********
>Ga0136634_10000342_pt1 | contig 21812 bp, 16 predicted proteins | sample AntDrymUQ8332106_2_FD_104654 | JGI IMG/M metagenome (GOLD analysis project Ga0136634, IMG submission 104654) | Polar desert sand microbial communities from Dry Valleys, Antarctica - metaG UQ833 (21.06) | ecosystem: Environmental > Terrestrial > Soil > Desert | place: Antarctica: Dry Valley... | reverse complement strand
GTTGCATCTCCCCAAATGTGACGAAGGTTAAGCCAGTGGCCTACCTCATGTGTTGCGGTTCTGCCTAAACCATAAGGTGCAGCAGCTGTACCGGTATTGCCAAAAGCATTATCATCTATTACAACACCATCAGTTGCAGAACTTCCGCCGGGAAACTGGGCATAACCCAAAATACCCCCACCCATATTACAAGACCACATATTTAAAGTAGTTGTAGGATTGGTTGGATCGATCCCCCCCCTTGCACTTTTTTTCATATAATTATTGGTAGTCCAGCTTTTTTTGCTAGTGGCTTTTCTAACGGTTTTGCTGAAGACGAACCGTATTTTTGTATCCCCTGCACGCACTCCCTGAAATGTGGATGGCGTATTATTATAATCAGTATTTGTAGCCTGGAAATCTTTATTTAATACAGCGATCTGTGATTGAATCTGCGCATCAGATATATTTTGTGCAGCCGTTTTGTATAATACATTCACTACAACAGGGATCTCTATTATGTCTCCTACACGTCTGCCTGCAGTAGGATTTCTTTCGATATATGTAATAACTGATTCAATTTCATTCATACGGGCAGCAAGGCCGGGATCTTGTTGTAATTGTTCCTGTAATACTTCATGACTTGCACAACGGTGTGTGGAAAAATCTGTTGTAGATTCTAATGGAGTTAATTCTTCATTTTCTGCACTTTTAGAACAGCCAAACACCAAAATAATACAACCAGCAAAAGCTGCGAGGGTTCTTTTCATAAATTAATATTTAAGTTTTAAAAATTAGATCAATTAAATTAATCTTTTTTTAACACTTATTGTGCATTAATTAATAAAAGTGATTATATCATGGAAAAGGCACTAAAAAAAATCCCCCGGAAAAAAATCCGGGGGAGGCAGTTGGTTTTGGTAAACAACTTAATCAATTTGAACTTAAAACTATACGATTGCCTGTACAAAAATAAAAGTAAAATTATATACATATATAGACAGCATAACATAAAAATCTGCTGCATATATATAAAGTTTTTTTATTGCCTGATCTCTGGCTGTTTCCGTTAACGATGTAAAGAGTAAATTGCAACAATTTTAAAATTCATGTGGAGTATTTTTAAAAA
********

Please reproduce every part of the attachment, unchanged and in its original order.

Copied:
>Ga0136634_10000342_pt1 | contig 21812 bp, 16 predicted proteins | sample AntDrymUQ8332106_2_FD_104654 | JGI IMG/M metagenome (GOLD analysis project Ga0136634, IMG submission 104654) | Polar desert sand microbial communities from Dry Valleys, Antarctica - metaG UQ833 (21.06) | ecosystem: Environmental > Terrestrial > Soil > Desert | place: Antarctica: Dry Valley... | reverse complement strand
GTTGCATCTCCCCAAATGTGACGAAGGTTAAGCCAGTGGCCTACCTCATGTGTTGCGGTTCTGCCTAAACCATAAGGTGCAGCAGCTGTACCGGTATTGCCAAAAGCATTATCATCTATTACAACACCATCAGTTGCAGAACTTCCGCCGGGAAACTGGGCATAACCCAAAATACCCCCACCCATATTACAAGACCACATATTTAAAGTAGTTGTAGGATTGGTTGGATCGATCCCCCCCCTTGCACTTTTTTTCATATAATTATTGGTAGTCCAGCTTTTTTTGCTAGTGGCTTTTCTAACGGTTTTGCTGAAGACGAACCGTATTTTTGTATCCCCTGCACGCACTCCCTGAAATGTGGATGGCGTATTATTATAATCAGTATTTGTAGCCTGGAAATCTTTATTTAATACAGCGATCTGTGATTGAATCTGCGCATCAGATATATTTTGTGCAGCCGTTTTGTATAATACATTCACTACAACAGGGATCTCTATTATGTCTCCTACACGTCTGCCTGCAGTAGGATTTCTTTCGATATATGTAATAACTGATTCAATTTCATTCATACGGGCAGCAAGGCCGGGATCTTGTTGTAATTGTTCCTGTAATACTTCATGACTTGCACAACGGTGTGTGGAAAAATCTGTTGTAGATTCTAATGGAGTTAATTCTTCATTTTCTGCACTTTTAGAACAGCCAAACACCAAAATAATACAACCAGCAAAAGCTGCGAGGGTTCTTTTCATAAATTAATATTTAAGTTTTAAAAATTAGATCAATTAAATTAATCTTTTTTTAACACTTATTGTGCATTAATTAATAAAAGTGATTATATCATGGAAAAGGCACTAAAAAAAATCCCCCGGAAAAAAATCCGGGGGAGGCAGTTGGTTTTGGTAAACAACTTAATCAATTTGAACTTAAAACTATACGATTGCCTGTACAAAAATAAAAGTAAAATTATATACATATATAGACAGCATAACATAAAAATCTGCTGCATATATATAAAGTTTTTTTATTGCCTGATCTCTGGCTGTTTCCGTTAACGATGTAAAGAGTAAATTGCAACAATTTTAAAATTCATGTGGAGTATTTTTAAAAA